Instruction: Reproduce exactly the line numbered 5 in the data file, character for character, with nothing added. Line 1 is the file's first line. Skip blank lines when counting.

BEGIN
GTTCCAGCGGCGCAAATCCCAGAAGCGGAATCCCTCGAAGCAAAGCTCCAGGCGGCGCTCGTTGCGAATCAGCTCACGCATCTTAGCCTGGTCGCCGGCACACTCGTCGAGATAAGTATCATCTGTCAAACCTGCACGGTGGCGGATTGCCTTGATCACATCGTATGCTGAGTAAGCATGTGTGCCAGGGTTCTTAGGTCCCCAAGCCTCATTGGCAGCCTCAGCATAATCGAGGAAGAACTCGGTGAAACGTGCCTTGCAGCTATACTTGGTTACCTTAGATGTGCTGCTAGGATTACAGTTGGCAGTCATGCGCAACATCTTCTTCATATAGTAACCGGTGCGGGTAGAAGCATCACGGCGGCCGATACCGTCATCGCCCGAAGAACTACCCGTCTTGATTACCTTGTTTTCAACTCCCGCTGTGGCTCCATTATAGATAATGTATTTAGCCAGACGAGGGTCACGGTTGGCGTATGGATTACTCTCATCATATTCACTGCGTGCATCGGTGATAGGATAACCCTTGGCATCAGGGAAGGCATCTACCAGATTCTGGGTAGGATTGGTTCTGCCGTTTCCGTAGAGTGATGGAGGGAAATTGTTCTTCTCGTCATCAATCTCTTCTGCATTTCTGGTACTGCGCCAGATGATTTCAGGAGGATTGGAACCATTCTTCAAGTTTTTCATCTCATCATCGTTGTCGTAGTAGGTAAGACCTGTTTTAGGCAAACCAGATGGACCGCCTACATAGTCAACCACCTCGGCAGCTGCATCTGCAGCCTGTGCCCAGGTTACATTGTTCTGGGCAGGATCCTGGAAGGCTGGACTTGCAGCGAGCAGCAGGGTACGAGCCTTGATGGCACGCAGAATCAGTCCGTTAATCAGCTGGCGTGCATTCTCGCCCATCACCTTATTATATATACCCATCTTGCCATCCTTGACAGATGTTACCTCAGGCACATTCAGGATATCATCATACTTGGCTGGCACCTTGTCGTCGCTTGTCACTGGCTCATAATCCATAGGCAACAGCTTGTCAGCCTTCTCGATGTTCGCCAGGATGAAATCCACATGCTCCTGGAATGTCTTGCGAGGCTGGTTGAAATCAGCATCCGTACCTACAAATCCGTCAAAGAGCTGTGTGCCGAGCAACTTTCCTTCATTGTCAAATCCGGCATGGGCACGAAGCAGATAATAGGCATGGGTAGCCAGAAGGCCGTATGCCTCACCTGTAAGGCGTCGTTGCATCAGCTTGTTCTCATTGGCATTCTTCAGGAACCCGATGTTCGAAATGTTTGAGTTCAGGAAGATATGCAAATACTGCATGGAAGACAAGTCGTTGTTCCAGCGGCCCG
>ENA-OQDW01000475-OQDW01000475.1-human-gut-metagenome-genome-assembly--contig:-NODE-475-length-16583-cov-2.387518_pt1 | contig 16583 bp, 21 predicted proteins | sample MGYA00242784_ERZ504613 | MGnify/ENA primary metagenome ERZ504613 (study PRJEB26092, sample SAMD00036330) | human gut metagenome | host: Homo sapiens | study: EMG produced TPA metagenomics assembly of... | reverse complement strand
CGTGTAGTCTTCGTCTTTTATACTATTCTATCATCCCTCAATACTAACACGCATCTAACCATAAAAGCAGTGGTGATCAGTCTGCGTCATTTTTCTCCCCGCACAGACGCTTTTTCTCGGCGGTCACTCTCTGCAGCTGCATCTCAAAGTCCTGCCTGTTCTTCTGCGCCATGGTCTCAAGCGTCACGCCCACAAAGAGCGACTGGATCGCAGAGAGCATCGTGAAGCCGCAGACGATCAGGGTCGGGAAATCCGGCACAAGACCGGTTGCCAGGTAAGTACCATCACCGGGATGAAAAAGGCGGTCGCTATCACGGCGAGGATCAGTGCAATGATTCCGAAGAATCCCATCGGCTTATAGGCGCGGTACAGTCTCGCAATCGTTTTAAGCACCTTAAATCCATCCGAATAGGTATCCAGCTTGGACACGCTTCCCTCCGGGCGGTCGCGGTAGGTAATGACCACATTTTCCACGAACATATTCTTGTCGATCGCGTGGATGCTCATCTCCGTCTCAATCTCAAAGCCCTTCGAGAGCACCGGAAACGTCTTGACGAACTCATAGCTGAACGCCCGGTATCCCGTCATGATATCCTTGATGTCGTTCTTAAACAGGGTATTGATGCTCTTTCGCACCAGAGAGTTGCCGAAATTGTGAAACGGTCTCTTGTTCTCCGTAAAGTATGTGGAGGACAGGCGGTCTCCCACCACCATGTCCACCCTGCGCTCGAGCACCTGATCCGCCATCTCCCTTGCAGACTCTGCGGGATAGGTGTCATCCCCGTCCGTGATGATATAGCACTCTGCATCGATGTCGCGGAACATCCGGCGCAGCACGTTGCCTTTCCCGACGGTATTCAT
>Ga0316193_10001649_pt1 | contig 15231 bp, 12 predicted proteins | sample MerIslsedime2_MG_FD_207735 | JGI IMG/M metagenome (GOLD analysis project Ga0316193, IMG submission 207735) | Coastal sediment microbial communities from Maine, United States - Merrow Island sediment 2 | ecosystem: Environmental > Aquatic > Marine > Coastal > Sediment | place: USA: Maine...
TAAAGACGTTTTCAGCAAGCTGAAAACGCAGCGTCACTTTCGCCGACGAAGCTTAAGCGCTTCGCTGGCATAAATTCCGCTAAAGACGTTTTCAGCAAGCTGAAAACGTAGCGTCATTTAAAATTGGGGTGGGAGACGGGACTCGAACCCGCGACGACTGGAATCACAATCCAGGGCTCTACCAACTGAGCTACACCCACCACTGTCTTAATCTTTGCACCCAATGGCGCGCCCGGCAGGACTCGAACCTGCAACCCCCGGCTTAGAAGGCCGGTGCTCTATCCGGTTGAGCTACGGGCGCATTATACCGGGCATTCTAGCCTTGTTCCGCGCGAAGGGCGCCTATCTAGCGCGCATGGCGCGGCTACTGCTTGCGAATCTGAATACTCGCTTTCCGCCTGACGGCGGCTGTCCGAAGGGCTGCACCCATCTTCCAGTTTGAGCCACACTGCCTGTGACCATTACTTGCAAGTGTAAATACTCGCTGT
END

TAAAGACGTTTTCAGCAAGCTGAAAACGCAGCGTCACTTTCGCCGACGAAGCTTAAGCGCTTCGCTGGCATAAATTCCGCTAAAGACGTTTTCAGCAAGCTGAAAACGTAGCGTCATTTAAAATTGGGGTGGGAGACGGGACTCGAACCCGCGACGACTGGAATCACAATCCAGGGCTCTACCAACTGAGCTACACCCACCACTGTCTTAATCTTTGCACCCAATGGCGCGCCCGGCAGGACTCGAACCTGCAACCCCCGGCTTAGAAGGCCGGTGCTCTATCCGGTTGAGCTACGGGCGCATTATACCGGGCATTCTAGCCTTGTTCCGCGCGAAGGGCGCCTATCTAGCGCGCATGGCGCGGCTACTGCTTGCGAATCTGAATACTCGCTTTCCGCCTGACGGCGGCTGTCCGAAGGGCTGCACCCATCTTCCAGTTTGAGCCACACTGCCTGTGACCATTACTTGCAAGTGTAAATACTCGCTGT